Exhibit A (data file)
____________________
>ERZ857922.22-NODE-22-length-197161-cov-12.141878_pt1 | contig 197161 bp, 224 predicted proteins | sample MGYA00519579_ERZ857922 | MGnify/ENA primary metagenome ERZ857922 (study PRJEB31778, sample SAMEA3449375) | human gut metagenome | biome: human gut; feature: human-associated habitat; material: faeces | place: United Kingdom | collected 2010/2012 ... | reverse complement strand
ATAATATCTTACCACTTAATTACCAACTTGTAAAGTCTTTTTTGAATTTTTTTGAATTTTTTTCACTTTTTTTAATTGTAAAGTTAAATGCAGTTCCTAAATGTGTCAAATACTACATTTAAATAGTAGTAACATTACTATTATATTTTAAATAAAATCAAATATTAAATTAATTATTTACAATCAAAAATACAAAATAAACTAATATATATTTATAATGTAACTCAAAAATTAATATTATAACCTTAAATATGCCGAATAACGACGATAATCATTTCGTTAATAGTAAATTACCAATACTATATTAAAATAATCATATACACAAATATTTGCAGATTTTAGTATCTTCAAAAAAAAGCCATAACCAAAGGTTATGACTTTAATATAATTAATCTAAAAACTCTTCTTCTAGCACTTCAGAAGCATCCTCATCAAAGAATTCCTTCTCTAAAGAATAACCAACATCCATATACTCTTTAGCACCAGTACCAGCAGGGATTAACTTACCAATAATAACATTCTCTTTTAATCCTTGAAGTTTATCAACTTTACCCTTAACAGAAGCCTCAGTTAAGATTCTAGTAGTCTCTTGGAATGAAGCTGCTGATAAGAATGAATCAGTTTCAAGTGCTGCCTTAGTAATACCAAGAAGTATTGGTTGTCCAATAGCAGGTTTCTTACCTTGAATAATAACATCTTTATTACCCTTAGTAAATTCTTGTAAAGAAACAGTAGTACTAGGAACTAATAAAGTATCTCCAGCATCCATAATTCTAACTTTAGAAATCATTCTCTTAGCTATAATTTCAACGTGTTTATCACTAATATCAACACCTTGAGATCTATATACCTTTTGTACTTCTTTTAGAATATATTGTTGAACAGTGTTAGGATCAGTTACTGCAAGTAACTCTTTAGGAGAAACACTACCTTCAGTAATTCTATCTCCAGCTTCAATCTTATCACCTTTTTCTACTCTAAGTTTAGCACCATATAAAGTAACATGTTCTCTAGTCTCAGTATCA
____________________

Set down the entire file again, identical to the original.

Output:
>ERZ857922.22-NODE-22-length-197161-cov-12.141878_pt1 | contig 197161 bp, 224 predicted proteins | sample MGYA00519579_ERZ857922 | MGnify/ENA primary metagenome ERZ857922 (study PRJEB31778, sample SAMEA3449375) | human gut metagenome | biome: human gut; feature: human-associated habitat; material: faeces | place: United Kingdom | collected 2010/2012 ... | reverse complement strand
ATAATATCTTACCACTTAATTACCAACTTGTAAAGTCTTTTTTGAATTTTTTTGAATTTTTTTCACTTTTTTTAATTGTAAAGTTAAATGCAGTTCCTAAATGTGTCAAATACTACATTTAAATAGTAGTAACATTACTATTATATTTTAAATAAAATCAAATATTAAATTAATTATTTACAATCAAAAATACAAAATAAACTAATATATATTTATAATGTAACTCAAAAATTAATATTATAACCTTAAATATGCCGAATAACGACGATAATCATTTCGTTAATAGTAAATTACCAATACTATATTAAAATAATCATATACACAAATATTTGCAGATTTTAGTATCTTCAAAAAAAAGCCATAACCAAAGGTTATGACTTTAATATAATTAATCTAAAAACTCTTCTTCTAGCACTTCAGAAGCATCCTCATCAAAGAATTCCTTCTCTAAAGAATAACCAACATCCATATACTCTTTAGCACCAGTACCAGCAGGGATTAACTTACCAATAATAACATTCTCTTTTAATCCTTGAAGTTTATCAACTTTACCCTTAACAGAAGCCTCAGTTAAGATTCTAGTAGTCTCTTGGAATGAAGCTGCTGATAAGAATGAATCAGTTTCAAGTGCTGCCTTAGTAATACCAAGAAGTATTGGTTGTCCAATAGCAGGTTTCTTACCTTGAATAATAACATCTTTATTACCCTTAGTAAATTCTTGTAAAGAAACAGTAGTACTAGGAACTAATAAAGTATCTCCAGCATCCATAATTCTAACTTTAGAAATCATTCTCTTAGCTATAATTTCAACGTGTTTATCACTAATATCAACACCTTGAGATCTATATACCTTTTGTACTTCTTTTAGAATATATTGTTGAACAGTGTTAGGATCAGTTACTGCAAGTAACTCTTTAGGAGAAACACTACCTTCAGTAATTCTATCTCCAGCTTCAATCTTATCACCTTTTTCTACTCTAAGTTTAGCACCATATAAAGTAACATGTTCTCTAGTCTCAGTATCA